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Orson Scott Card Joins NOM Board


E.J.

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I've read a few of Orson Scott Card's science fiction stories, but only from books I borrowed from friends or the library; I own none of his books and neither does my dad who is also a science fiction fan. I'd read about his anti-gay bombast when I was younger, and decided not to let him have royalties paid from any of my book purchases.

Colin :lipssealed:

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Having read the link provided by E.J. (Thank you E.J.),

I am so tempted to do a full frontal attack on the religious aspect of the sanctity of straight marriage and its biblical origins.

Yet after I calmed down and had a cup of tea into which I dunked my cookie, I realised that such an attack crosses the boundaries of so many personal beliefs that it would serve no useful purpose other than to stir the theists into a frenzy of biblical quotations.

A rational study of the anthropological origins of marriage and its evolution from tribal mating practices might prove more interesting anyway. Certainly I think this could then be used as a basis to investigate the psycho, sorry, I mean the psychological aspect of the mind which developed the concept of marriage and decided it should be imposed on couples who just want to live and love each other.

Sociologically, marriage is little more than a classification to keep the spouse housebound if not captive at the rear of the cave.

I'm sorry, is my sarcasm showing? :icon_twisted:

Seriously, I have no problem with people wanting to marry. However, it must be said that what is good for the goose and the gander must also be good for all geese. That is only fair and equitable. Trying to work out who is the biggest goose should be left to consenting geese in private.

Okay, I'm done. Are there any more cookies? :lol:

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I'm torn on Orson Scott Card, because I'm a fan of his writing (both fiction and non-fiction), but I also think he's a judgmental, homophobic twit.

I have a similar opinion about Axl Rose of Guns 'n' Roses. I think his music (at least the late 1980s/early 1990s hits) were fantastic, but he's also an ignorant asshole who's sunk into very bizarre behavior, and has had his share of anti-gay rants.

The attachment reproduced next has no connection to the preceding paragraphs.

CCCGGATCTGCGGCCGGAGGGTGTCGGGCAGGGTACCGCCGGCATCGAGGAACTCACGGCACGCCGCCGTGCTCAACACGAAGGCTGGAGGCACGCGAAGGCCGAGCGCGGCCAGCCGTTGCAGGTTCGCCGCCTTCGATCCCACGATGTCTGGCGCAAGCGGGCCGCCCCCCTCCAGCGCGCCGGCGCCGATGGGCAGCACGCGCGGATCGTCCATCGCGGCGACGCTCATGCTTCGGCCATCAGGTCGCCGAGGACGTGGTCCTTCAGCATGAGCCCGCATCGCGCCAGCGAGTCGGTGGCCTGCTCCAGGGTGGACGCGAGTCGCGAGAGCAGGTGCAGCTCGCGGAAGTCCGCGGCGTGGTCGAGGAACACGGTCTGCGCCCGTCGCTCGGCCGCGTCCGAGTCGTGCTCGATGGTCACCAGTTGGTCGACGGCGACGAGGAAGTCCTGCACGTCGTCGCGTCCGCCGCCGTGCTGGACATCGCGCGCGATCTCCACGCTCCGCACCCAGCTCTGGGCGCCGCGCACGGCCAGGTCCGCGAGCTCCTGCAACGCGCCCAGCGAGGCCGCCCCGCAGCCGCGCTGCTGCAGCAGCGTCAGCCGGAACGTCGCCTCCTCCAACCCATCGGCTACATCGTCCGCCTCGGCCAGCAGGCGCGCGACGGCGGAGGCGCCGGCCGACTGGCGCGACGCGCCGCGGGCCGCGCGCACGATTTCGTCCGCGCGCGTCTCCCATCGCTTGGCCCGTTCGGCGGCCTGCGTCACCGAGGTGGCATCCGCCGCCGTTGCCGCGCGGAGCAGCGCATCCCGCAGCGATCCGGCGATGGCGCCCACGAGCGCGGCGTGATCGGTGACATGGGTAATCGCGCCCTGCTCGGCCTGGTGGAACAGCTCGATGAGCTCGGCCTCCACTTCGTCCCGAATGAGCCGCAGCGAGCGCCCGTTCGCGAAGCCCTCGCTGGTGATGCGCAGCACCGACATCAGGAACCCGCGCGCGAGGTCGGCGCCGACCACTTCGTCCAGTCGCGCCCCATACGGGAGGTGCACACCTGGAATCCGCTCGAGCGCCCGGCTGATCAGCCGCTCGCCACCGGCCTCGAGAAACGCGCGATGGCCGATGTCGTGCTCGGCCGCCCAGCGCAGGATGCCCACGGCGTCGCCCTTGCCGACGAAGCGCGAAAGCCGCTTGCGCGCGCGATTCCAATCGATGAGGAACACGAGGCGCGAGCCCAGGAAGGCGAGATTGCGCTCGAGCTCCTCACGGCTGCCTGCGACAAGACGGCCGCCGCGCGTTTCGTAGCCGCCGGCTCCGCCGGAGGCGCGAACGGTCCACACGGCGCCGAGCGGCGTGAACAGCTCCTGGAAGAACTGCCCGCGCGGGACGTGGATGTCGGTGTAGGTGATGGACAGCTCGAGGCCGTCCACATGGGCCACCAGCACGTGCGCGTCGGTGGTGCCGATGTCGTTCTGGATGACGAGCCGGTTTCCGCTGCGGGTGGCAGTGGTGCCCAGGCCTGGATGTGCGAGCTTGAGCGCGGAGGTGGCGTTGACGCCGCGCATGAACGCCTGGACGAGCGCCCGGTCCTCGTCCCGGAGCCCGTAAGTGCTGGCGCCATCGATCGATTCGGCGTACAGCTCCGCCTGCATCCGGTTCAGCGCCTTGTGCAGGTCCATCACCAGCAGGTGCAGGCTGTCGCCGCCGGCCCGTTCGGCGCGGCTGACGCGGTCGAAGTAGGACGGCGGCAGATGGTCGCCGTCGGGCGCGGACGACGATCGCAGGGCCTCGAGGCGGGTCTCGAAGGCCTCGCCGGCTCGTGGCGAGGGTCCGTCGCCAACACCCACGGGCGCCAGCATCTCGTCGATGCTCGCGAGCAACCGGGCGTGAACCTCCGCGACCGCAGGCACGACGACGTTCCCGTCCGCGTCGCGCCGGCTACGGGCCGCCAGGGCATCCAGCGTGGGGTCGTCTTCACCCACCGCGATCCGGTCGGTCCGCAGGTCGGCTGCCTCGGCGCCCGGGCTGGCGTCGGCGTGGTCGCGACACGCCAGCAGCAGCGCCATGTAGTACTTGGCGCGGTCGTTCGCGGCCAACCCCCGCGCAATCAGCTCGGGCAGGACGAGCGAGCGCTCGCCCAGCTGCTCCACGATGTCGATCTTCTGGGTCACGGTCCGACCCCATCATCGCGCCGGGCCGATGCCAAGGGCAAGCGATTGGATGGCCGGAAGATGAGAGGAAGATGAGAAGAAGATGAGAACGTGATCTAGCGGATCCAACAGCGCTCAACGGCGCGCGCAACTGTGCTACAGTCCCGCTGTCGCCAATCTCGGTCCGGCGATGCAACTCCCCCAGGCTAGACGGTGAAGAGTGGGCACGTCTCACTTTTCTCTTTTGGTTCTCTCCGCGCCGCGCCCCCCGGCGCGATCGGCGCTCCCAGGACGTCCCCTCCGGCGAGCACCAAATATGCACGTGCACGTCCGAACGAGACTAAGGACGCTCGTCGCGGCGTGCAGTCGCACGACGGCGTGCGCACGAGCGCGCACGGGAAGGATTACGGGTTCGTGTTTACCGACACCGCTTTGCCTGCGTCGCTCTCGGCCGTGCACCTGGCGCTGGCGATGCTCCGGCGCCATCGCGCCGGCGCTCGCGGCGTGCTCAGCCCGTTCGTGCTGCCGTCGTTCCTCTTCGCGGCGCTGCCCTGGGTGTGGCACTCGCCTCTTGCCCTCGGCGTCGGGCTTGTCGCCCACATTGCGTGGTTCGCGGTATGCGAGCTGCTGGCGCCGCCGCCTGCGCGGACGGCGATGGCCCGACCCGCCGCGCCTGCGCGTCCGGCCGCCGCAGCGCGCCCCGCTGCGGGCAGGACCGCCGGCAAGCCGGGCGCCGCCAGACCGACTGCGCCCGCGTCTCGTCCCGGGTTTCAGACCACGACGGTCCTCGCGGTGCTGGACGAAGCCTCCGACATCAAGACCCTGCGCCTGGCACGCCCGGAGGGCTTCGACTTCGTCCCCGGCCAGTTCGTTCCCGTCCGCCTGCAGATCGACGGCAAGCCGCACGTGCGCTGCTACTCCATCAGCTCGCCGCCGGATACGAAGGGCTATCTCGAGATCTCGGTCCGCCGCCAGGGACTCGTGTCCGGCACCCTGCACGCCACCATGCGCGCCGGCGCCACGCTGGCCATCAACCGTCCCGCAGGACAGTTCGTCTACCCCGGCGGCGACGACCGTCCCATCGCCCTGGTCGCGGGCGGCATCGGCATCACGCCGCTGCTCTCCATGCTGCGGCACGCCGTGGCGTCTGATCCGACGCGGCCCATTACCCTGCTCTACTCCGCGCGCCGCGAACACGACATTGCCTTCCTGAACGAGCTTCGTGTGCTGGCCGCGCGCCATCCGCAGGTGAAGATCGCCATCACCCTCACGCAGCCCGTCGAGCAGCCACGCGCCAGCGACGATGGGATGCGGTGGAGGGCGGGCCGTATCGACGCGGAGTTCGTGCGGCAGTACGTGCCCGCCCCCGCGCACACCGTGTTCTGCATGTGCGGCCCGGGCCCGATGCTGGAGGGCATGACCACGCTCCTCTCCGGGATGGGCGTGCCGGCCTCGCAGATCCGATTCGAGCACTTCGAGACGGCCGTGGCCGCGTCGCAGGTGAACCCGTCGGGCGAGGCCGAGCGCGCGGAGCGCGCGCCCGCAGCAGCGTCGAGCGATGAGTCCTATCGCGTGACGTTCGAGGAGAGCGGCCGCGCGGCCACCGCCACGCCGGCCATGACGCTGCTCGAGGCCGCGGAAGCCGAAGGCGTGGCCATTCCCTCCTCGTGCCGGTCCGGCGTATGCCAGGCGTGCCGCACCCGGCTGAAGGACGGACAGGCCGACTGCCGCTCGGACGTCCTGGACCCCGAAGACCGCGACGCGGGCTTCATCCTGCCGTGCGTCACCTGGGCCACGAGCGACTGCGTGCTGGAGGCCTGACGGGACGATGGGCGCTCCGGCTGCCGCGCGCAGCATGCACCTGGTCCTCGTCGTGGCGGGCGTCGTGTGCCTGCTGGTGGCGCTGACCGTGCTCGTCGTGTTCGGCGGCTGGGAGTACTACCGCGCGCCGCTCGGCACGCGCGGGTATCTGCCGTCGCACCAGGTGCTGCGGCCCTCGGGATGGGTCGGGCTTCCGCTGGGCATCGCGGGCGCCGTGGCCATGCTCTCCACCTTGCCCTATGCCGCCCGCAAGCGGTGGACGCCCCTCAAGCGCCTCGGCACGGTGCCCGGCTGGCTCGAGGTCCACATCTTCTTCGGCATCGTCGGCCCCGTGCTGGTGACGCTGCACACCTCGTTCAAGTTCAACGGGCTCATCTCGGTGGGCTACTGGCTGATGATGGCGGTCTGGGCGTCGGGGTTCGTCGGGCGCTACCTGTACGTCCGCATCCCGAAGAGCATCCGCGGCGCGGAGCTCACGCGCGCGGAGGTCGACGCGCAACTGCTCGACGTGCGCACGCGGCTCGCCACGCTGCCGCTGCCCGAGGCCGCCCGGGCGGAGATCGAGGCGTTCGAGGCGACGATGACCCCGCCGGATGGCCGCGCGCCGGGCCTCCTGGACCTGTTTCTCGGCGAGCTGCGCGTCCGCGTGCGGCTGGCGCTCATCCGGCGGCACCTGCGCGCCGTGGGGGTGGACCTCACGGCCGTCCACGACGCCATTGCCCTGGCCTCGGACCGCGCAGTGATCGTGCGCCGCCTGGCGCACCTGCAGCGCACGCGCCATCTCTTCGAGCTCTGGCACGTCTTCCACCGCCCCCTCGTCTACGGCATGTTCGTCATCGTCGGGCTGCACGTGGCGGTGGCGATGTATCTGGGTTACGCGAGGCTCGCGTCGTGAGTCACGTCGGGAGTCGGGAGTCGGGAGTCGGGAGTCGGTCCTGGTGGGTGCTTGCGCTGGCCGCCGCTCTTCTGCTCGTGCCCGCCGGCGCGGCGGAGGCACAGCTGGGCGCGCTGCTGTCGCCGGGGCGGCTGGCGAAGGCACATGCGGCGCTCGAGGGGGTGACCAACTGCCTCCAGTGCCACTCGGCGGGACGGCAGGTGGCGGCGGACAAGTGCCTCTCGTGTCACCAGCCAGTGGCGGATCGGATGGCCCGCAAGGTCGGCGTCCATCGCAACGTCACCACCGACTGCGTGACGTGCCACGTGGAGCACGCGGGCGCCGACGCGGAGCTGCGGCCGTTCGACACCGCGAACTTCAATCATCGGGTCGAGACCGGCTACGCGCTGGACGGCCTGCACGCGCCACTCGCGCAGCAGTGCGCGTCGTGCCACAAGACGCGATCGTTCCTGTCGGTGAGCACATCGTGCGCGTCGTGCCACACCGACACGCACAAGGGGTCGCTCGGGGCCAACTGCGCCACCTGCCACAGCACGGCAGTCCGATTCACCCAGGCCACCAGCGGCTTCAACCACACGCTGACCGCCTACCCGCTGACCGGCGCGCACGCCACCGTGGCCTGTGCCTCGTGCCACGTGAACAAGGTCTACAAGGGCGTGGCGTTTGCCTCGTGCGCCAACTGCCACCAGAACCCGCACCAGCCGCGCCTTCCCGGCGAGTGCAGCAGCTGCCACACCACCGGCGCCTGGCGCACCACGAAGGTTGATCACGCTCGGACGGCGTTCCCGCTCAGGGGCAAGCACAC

My policy is to separate my opinions about somebody's artistic ability from their personal behavior. To me, it's not a crime if a person scores a 10 on one and a 0 on the other. There's a lot of actors who fall into that category, too. It doesn't stop me from enjoying their films, even if I know they're lousy human beings.

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[...]

My policy is to separate my opinions about somebody's artistic ability from their personal behavior. To me, it's not a crime if a person scores a 10 on one and a 0 on the other. There's a lot of actors who fall into that category, too. It doesn't stop me from enjoying their films, even if I know they're lousy human beings.

I agree in principle with your demarcation, Pecman. I have met people who won't listen to Wagner's music because the German Nazis adopted him as a favourite.

The movie, Taking Sides starring Harvey Keitel, is an interesting account of the allies' (American) interrogation of the German conductor Furtwangler. It is obvious the man was beyond politics and just wanted to make music. While that may make him ignorant and devoid of human sensibility of what was happening around him, it did not affect his music-making ability.

I have seen many movies with actors who were politically opposite to my own leanings, and yet the character they portray and indeed the movies they were in were very much in tune with my ideologies.

Ask any stage director (or film director for that matter) and if they are honest most of them will tell you that a actor's politics are not the deciding factor in whether they are cast in the production, except for those productions that are funded by people who won't hire artists who are not at least sympathetic with the aims of the work. To me that comes close to contributing to manipulation through art, and is commonly known as propaganda.

Of course some artists will not take part in a production because it is not agreement with their own views, whilst others are only to happy to take the money, as exampled by the phrase, gay for pay. Yeah Right! But to be fair, most actors who appear in a commercial, praising this product or that service, never use either of them. They are just earning a living. Same thing really, though I think I would hard pressed to be involved with a homophobic movie just for the money.

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The point that caught me in the article about Card was him calling homosexuality arrested adolescent sexuality.